[Marxism] The Constituent Assembly: Venezuelan Thermidor?

Stuart Munckton stuartmunckton at gmail.com
Tue Aug 22 05:14:35 MDT 2017


while there are many problems not just in general but clearly with the
"official" and government response to the economic problems and serious
political crisis, i would just say there are a lot more voices than the
government spokespeople, the amplified voices of the hard right and
sometimes outright fascists on the streets or even those on aporrea, which
runs a wide range of views but is very far from the be all and end all of
left and revolutionary perspectives.

I would also say the government, and the movement as a whole, faces an
opposition that is desperate to take power not just as soon as possible but
not through elections, and this explains the sustained nature of the
violent protests and actual terrorist attacks (there are separate accounts
of who is responsible for what deaths than the one Joaquin mentions that paint
a different picture <https://venezuelanalysis.com/analysis/13081>, but we
can leave aside the question of exactly whose killed who and say that
burning someone alive because you suspect they are Chavista, or just as
likely because they are poor and black, is terror, as is improvise
explosive devices that rip through a national guard contingent -- largely
drawn from the poorer sectors -- violent attacks on maternity hospitals and
military bases all amount to terrorist campaigns. Of course not everyone
who joins a protest is involved in or necessarily supports all these
things, but neither are they isolated).

This campaign of violence and terror has reached a bit of a dead end, and
partly because the constituent assembly elections went ahead despite
pledges to stop them, while no sector of the military has responded to more
than four months of these protests and appeals to bring the government
down, nor has any serious section of other institutions still loyal to the
process or at least constitution, broken, with pretty much the sole
exception of the attorney-general..

The opposition would prefer to come to power outside of having to face an
electoral test (even if they are clearly a reasonably chance to win
elections) because they want a period of time without having to rely on any
mandate in which they can smash up the social gains of the revolution. An
example of what they want is in neighbouring Brazil, where the unelected
coup president temer has an approval rating far, far worse than Maduro's
and his regime is ramming through harsh neoliberal and ant-worker measures
that go further than what the military dictatorship got away with. Compare
this to Argentine, where Macri came to power through electoral means and
has had a tougher time actually getting through his hard-right agenda.

And that is just Brazil, with far milder social reforms under the PT, and
dramatically less popular empowerment. In Venezuela, not only are they
desperate for a far deeper series of counter-reforms, but need to smash a
deeply organised mass movement, that whatever weakening it is has suffered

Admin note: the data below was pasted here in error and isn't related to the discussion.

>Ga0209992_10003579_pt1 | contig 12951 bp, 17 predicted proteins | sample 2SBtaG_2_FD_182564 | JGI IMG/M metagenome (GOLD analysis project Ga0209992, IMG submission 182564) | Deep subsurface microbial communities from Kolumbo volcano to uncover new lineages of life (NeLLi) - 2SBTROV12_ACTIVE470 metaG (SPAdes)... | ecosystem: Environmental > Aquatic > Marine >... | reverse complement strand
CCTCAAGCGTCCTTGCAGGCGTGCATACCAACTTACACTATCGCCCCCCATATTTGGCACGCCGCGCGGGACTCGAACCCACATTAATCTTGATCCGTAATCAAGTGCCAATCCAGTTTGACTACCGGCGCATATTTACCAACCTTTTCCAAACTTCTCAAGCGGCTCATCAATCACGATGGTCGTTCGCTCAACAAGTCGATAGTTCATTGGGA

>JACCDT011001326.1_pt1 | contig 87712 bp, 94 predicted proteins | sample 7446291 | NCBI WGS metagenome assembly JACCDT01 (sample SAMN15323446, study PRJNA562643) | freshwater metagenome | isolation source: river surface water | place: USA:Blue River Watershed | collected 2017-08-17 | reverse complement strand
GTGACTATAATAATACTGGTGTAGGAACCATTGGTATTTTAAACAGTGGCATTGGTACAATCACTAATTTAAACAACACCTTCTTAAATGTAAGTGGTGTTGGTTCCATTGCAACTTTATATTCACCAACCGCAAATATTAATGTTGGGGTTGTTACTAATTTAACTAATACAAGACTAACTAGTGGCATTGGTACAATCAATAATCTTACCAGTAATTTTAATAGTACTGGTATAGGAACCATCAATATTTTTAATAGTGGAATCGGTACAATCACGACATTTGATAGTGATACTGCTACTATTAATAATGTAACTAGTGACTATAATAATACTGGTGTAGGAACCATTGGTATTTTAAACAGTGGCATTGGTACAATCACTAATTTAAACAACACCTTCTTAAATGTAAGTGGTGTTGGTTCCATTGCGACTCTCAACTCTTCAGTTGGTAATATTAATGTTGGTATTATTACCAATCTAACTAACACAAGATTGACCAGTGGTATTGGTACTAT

in recent years is still a force to contend with,. It isn't alarmist to
raise the spectre of 1973 in Chile, but whether it reaches such a scale,
there is no doubt the right coming to power, *especially* outside of
elections, it will involve a deepening of the terror already underway
(where it is at high levels already in the country side, see this detailed
and disturbing eyewitness account in Green let Weekly "The War for Power in
Venezuela's Countryside
<https://www.greenleft.org.au/content/war-power-venezuela-countryside>").
The fact that in the two days they held power during the coup in 2002, when
they combined overturning all of the progressive laws including the new
constitution with killing 60 chavistas and hunted down and tortured many
more, is indication enough.

Then no doubt, once the worst of the counter-reforms are implemented and
repression against popular sectors achieved its aims, then you could have
elections, the country will be "ready" and up will jump representatives of
the friendlier face of the opposition and the elite, critical of the
"excesses" of recent times, wanting to "heal the nation" and "bring us back
together", end the excesses of the neoliberalism and terror the preceding
"government of national unity" has implemented *and* of course the
"excesses" of the Chavistas beforehand. Before then, they don;t WANT to
have to rely on any electoral mandate, it will only act as a handbrake on
their plans.

All this is not just "yes of course" level of ticking a box and saying
you;ve noted it, it is essential to the situation and the difficulties of
finding a way forward when the opposition won't talk and won't play the
constitutional games, with -- despite clear differences within them -- the
hard right still in ascendency.

There are those often critical of the government and its (frequently lack
of) actions in recent times, who nonetheless do not see it as a
dictatorship or moving towards a dictatorship. (And in relation to the
National Assembly, while the government has prioratised legal and